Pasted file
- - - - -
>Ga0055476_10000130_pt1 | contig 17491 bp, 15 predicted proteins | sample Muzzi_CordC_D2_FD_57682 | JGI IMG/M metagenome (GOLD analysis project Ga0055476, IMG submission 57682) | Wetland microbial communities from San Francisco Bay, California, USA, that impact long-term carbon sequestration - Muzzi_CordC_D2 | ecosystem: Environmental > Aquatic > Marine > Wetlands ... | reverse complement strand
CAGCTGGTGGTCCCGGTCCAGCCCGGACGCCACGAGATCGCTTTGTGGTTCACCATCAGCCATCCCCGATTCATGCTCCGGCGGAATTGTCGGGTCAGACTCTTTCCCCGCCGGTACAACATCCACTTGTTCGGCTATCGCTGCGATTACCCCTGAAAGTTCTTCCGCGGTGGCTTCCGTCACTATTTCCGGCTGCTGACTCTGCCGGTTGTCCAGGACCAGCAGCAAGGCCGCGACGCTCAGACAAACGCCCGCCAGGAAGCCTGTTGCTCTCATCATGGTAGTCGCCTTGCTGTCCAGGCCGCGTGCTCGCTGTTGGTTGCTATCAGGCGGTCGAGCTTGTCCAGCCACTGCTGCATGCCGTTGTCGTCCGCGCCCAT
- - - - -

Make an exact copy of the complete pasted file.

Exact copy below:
>Ga0055476_10000130_pt1 | contig 17491 bp, 15 predicted proteins | sample Muzzi_CordC_D2_FD_57682 | JGI IMG/M metagenome (GOLD analysis project Ga0055476, IMG submission 57682) | Wetland microbial communities from San Francisco Bay, California, USA, that impact long-term carbon sequestration - Muzzi_CordC_D2 | ecosystem: Environmental > Aquatic > Marine > Wetlands ... | reverse complement strand
CAGCTGGTGGTCCCGGTCCAGCCCGGACGCCACGAGATCGCTTTGTGGTTCACCATCAGCCATCCCCGATTCATGCTCCGGCGGAATTGTCGGGTCAGACTCTTTCCCCGCCGGTACAACATCCACTTGTTCGGCTATCGCTGCGATTACCCCTGAAAGTTCTTCCGCGGTGGCTTCCGTCACTATTTCCGGCTGCTGACTCTGCCGGTTGTCCAGGACCAGCAGCAAGGCCGCGACGCTCAGACAAACGCCCGCCAGGAAGCCTGTTGCTCTCATCATGGTAGTCGCCTTGCTGTCCAGGCCGCGTGCTCGCTGTTGGTTGCTATCAGGCGGTCGAGCTTGTCCAGCCACTGCTGCATGCCGTTGTCGTCCGCGCCCAT